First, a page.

The weakening of Nigeria’s oil trade unions has a devastating impact on workers. Now workers are paid by Shell and others to sabotage union strikes and actions.
The United States must make the choice to side with the majority of Ugandans who would like to see democracy take root in Uganda.
Ugandan activist and politician Dr. Stella Nyanzi challenges a new generation of women to take up the struggle for political freedoms and revolution.
Fatma Alloo (of the Tanzania Media Women’s Association) on how women used the media and cultural spaces to organize and challenge gender norms.
How did popular music become the battlefield of Uganda’s future? And what are the consequences?
What a year. Stay safe, wear a mask, social distance and when the vaccine becomes available where you are, get vaccinated.
Despite the media’s wish for a neat story, the African continent’s response to COVID-19 is all over the map.
An excerpt of an essay, titled “Nongoloza’s Ghost,” in Lapham’s Quarterly. It’s published in partnership with Africa Is a Country.
As countries expand investment in decentralized renewable energy, its worth keeping an eye on who’s profiting.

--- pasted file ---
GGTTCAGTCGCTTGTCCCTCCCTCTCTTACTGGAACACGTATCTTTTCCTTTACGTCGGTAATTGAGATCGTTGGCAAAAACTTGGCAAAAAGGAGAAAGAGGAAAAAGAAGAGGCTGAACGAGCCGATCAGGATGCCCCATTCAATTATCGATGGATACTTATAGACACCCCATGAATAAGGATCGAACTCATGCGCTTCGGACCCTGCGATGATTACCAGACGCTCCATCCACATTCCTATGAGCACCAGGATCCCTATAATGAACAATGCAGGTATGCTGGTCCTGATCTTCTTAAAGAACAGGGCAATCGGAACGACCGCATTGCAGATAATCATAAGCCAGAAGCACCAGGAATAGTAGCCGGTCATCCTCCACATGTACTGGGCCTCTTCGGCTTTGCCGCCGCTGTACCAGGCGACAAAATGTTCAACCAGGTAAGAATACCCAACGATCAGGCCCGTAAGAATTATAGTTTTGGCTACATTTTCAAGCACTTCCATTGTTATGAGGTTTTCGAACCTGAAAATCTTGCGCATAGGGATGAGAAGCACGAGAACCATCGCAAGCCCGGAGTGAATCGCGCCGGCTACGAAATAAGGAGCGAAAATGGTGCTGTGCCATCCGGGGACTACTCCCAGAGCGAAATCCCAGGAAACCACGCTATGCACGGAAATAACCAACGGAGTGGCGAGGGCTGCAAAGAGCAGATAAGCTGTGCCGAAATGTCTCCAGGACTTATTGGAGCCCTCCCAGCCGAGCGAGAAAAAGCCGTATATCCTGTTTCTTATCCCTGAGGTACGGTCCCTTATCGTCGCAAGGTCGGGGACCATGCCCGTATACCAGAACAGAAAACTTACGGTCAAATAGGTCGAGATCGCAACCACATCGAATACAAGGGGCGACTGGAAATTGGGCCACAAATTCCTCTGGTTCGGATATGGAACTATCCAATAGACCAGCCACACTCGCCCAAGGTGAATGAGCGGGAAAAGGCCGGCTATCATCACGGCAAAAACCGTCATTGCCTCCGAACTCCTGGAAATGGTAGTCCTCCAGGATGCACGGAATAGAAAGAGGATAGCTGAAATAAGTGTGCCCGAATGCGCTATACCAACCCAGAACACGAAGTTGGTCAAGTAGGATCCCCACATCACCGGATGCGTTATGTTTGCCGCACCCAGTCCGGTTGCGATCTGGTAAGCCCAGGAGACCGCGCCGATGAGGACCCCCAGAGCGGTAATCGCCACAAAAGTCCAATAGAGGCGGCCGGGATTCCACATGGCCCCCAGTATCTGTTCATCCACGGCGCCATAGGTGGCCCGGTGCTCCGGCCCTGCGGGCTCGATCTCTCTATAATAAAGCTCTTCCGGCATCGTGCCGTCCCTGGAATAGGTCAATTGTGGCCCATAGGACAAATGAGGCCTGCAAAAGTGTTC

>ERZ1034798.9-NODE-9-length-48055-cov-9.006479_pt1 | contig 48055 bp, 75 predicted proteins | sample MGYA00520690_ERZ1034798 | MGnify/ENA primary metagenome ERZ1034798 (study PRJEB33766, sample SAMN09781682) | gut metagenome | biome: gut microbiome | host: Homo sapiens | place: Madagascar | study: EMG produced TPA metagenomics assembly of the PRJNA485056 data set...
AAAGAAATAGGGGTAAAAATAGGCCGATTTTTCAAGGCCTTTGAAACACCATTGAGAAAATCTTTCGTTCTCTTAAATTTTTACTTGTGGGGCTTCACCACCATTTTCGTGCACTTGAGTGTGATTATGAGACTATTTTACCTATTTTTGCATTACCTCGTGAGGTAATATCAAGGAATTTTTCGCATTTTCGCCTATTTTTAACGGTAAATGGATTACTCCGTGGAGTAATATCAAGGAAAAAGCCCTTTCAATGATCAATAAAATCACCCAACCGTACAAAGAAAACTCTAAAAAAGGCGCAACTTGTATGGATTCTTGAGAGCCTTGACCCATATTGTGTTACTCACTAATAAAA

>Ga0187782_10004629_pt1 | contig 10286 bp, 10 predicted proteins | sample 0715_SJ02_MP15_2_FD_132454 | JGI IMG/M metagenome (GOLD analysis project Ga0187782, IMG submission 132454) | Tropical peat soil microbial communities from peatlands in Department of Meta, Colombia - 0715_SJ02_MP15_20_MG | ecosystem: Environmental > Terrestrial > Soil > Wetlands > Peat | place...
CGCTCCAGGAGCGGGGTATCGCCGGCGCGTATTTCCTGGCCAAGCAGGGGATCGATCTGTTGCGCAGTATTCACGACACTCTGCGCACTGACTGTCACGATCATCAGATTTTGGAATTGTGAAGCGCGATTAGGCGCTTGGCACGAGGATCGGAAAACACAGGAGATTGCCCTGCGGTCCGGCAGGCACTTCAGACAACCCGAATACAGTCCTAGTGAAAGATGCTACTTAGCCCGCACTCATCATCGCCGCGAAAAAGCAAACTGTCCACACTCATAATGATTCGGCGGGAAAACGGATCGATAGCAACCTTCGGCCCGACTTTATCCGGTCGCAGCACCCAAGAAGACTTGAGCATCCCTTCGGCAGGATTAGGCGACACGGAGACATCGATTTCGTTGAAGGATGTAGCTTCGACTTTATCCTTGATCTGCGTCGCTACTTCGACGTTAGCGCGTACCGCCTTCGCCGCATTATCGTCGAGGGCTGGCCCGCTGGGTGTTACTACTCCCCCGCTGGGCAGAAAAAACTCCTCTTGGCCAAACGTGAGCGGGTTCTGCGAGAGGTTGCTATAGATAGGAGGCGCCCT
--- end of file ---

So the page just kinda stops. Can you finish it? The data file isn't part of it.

A new project from Cuban rapper El Individuo humanizes the Cuban perspective, inadvertently flying in the face of the United States Republican Party’s agenda.
What counts as “authentic” decolonization as the term takes over our social media and influencer bubbles? And how we can sharpen our activism.
For the peripheries and proletarians of the world—most of the world—Maradona is a symbol of defiance against the football aristocracy, corporate bosses and empire itself.
Members of the Capitalism In My City project reflect on the commodification of education in Kenya.
Speculative fiction by writers from Africa explore viral apocalypses. What can we learn from art on catastrophe?
What was behind the assassinations in the 1980s of two key anti-apartheid figures: Swedish Prime Minister, Olof Palme, and senior ANC official, Dulcie September?
How has Nigeria’s film industry responded to the protests of #EndSARS?
Can we move from temporary shame about our endless consumption of unethically sourced jewels and smartphones to concrete action?
The Ugandan government quells public unrest with violence. What won’t it do in the name of “security”?